Saddie Choua(Brussel) maakt deel uit van het ontwikkelingsprogramma van oktober 2019 tot januari 2020. Haar werk is een kritiek op de exotische, racistische en stereotiepe narratieven over migratie en ‘de ander’ die gangbaar zijn in de hedendaagse media.

Saddie Choua
maakt Kunsthal Gent tot de basis voor haar onderzoek naar pijn en trauma als gevolg van racisme: een onderzoek naar haar eigen pijn, maar ook naar de pijn van anderen. Voortbouwend op haar recente project voor Contour 2019 installeert ze in Kunsthal Gent een 'room of her own': een persoonlijke salon, waar ze een reeks vrouwelijke gasten ontvangt om zo tijdens haar werkperiode een 'spirit of sisterhood' teweeg te brengen. De salon maakt ze samen met de Finse kunstenaar Tuija Asta Järvenpää, met wie ze enkele weken in Kunsthal Gent experimenteert met site, ruimte en situaties om nieuwe ontmoetingen te creëren.

In deze ruimte ontleedt Choua haar eigen trauma rond racisme, in een reeks therapeutische sessies met een vrouwelijke psychologe. Opnames van de sessies vormen de basis voor nieuw werk, ontmoetingen en publieke momenten in de salon.

Een van de gasten is de Turkse sociologe Selen Göbelez - naast sociologe ook een doula of zwangerschaps- en geboortebegeleidster - die werkt aan een doctoraatsonderzoek naar pijn, via narratieven van Turkse vrouwen over geboortes. Samen duiken ze in het verhaal van de in 2009 overleden Turkse sociologe Dicle Koğacıoğlu, die onderzoek deed naar eremoorden in Istanbul en zelfmoord pleegde omdat ze de pijn die ze zag niet meer kon verdragen. Saddie Choua betrekt ook vrouwen uit de Gentse Turkse gemeenschap, met de bedoeling om eerwraak te verbinden met feminicide (moord op vrouwen om wille van hun vrouw-zijn) en bespreekbaar te maken.

Door haar persoonlijke leven in te brengen in haar onderzoek naar pijn als gevolg van racisme, oefent Choua met methoden die het discours over ‘de ander’ kunnen veranderen. Tegelijkertijd is dit project een onderzoek naar HOE je eigenlijk werk kunt maken over de pijn van anderen - want wie maakt uiteindelijk wat over wie?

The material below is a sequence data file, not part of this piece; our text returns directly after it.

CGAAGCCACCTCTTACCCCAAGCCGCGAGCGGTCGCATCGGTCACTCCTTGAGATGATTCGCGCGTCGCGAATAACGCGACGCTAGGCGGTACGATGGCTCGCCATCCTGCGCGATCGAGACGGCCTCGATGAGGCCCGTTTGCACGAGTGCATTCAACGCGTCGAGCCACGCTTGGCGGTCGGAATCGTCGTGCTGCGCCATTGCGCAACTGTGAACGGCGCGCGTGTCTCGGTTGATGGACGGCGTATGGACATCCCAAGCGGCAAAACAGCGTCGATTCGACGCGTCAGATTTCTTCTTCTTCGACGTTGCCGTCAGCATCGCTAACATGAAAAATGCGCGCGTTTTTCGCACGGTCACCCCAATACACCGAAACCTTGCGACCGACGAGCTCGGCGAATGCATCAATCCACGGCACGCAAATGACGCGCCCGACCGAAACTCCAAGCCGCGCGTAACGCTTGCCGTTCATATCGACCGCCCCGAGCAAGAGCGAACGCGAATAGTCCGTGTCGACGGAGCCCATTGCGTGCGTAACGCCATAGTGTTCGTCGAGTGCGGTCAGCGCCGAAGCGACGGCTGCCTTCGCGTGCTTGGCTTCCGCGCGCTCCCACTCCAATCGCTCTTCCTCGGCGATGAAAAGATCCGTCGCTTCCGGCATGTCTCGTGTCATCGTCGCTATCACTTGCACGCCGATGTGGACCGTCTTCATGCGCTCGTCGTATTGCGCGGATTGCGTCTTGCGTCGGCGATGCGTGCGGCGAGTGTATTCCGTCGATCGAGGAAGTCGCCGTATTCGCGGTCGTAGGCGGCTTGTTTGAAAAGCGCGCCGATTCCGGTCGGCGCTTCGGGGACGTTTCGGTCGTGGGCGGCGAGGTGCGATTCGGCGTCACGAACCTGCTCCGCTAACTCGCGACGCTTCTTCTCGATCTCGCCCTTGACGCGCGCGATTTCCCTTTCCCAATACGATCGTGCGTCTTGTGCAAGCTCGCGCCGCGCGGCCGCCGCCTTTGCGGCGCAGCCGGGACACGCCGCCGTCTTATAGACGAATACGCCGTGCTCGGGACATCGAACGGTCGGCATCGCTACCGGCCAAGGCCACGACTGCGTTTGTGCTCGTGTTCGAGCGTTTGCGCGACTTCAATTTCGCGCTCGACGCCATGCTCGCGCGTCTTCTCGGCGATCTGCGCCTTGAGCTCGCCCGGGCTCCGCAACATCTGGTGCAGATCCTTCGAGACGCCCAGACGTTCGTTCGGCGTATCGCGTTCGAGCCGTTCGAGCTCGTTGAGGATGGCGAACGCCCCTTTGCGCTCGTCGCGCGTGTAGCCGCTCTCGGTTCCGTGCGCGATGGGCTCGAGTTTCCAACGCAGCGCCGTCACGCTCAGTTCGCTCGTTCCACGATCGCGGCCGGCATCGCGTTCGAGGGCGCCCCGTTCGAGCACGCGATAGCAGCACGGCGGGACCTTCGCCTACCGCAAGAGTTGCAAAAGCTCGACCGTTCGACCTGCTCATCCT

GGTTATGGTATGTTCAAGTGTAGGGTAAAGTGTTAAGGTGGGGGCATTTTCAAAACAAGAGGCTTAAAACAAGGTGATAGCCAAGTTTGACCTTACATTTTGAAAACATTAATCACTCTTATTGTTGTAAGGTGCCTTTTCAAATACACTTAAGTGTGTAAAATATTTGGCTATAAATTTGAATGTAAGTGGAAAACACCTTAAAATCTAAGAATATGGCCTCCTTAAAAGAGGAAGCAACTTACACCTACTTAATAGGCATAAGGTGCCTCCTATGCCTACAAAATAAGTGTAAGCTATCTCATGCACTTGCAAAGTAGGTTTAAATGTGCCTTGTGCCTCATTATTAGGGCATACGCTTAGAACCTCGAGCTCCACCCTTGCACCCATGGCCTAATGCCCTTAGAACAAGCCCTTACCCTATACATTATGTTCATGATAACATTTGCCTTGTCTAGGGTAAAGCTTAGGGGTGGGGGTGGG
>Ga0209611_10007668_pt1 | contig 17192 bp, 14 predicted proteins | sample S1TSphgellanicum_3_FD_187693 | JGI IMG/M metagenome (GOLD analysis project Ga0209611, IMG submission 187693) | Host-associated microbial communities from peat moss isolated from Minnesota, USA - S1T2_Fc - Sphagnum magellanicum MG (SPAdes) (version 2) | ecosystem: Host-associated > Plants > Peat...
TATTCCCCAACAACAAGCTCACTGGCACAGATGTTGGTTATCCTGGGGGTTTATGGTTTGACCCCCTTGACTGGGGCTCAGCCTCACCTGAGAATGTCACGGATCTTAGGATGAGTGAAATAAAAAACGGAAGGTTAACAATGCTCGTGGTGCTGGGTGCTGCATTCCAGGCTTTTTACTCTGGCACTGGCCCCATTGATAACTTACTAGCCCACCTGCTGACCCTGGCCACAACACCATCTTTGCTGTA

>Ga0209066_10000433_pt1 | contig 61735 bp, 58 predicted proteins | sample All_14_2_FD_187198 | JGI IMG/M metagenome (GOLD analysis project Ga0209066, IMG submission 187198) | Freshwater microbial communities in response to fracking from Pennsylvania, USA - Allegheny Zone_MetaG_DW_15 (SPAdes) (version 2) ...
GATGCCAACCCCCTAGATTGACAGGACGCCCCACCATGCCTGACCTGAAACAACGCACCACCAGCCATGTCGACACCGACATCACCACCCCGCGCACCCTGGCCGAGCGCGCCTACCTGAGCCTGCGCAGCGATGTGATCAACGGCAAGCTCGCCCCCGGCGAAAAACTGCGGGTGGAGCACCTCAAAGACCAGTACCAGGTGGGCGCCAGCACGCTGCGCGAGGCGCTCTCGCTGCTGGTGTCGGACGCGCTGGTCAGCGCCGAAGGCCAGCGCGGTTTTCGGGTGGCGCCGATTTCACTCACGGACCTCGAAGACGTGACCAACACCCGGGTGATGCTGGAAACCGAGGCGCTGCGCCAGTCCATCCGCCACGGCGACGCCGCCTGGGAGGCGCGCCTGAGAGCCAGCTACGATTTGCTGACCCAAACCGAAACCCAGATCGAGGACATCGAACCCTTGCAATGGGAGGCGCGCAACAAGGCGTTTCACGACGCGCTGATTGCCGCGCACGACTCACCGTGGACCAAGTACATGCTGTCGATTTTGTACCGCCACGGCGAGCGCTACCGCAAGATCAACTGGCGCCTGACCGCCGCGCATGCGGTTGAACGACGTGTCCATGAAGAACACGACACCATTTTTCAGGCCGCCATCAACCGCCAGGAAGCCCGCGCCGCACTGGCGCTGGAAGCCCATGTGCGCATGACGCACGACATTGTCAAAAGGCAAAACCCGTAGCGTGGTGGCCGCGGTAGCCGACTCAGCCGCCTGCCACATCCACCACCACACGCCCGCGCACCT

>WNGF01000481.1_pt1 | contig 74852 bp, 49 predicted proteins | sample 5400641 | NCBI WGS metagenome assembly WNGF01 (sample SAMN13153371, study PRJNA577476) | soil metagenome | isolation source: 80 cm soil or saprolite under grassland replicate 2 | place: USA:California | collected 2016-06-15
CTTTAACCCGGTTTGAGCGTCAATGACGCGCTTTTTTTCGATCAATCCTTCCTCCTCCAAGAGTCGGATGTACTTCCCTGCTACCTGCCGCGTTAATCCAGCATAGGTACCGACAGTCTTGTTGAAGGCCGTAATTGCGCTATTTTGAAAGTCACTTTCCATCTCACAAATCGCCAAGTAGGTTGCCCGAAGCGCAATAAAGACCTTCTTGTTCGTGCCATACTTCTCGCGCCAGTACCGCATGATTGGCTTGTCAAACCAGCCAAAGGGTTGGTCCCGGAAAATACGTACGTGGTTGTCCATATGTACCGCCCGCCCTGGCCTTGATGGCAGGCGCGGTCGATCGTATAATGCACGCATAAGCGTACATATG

Over het werk van Saddie Choua

Am I the only one who is like me? is een vraag die kenmerkend is voor het leven en werk van Saddie Choua. Ze problematiseert de positie van de eenzame ik die nooit is losgekoppeld van de ander. Waar zit die ander in de hiërarchie van macht? Waar wordt haar onderdrukking en uitbuiting verzwegen of weggeëxotiseerd? Saddie Choua vraagt ons na te denken over hoe we beelden en dialogen over de ander consumeren en hoe deze ons zelfbeeld en historisch bewustzijn beïnvloeden. Hoe kunnen wij ingrijpen op de beelden die onze geschiedenis schrijven en sociale strijd verzwijgen? Moeten we eerst het geheugen weerleggen om een ander verhaal te vertellen? Of is het weghalen of hercombineren van bepaalde associaties en referenties al voldoende om een andere geschiedenis en zelfbeeld te creëren? Het werk van Saddie Choua kan dan ook gelezen worden als een gefragmenteerd zelf-reflectief visueel essay dat de relatie tussen maker en beeld bevraagt. Hoe blinde vlekken, die net uitnodigen om te vergeten, zichtbaar maken? "Hoe vanuit een subalterne positie anders spreken en verbeelden, of is het net het concept van ‘de ander’ dat mij opsluit in dominante beelden en narratieven?" Saddie Choua doctoreert in de kunsten aan het RITCS in Brussel en werd onlangs genomineerd voor de Belgian Art Prize 2020.

Publieke momenten
> Vrijdag 29 november 2019, 20:00 uur: Saddie Choua: artist talk + film screening
i.s.m. Tuija Asta Järvenpää, WMNS Parliament, Saffina Rana, Yma Sumac, Googoosh & Lina Bo Bardi & film screening: 'Je crois qu’il y a une confusion chez vous. Vous croyez que moi je veux vous imiter. #FatimaMernissi' (2017)

> Vrijdag 13 december 2019
, 20:00 uur:
Videowerk Saddie Choua, onderdeel van de presentatie van The Third Landscape door croxhapox in Kunsthal Gent.

> Vrijdag 28 februari 2020
, 20:00 uur (snacks vanaf 19:00)
Saddie Choua
nodigt de Frans/Turkse sociologe Selen Göbelez en Adriana Thiago (European Network of Migrant Women) uit.
Selen Göbelez
werkt rond het onderzoek naar eerwraak en de zelfmoord van de Turkse sociologe Dicle Koğacıoğlu. Tijdens de avond wordt de film Dicle van Seren Gel vertoond.
Het European Network of Migrant Women (Brussel) is een platform van NGO's onder leiding van vrouwelijke migranten, dat zich in de geest van intersectioneel feminisme inzet voor de rechten van vrouwelijke migranten in Europa.

Beeld: Jean-Pierre Stoop

Saddie choua3 cropped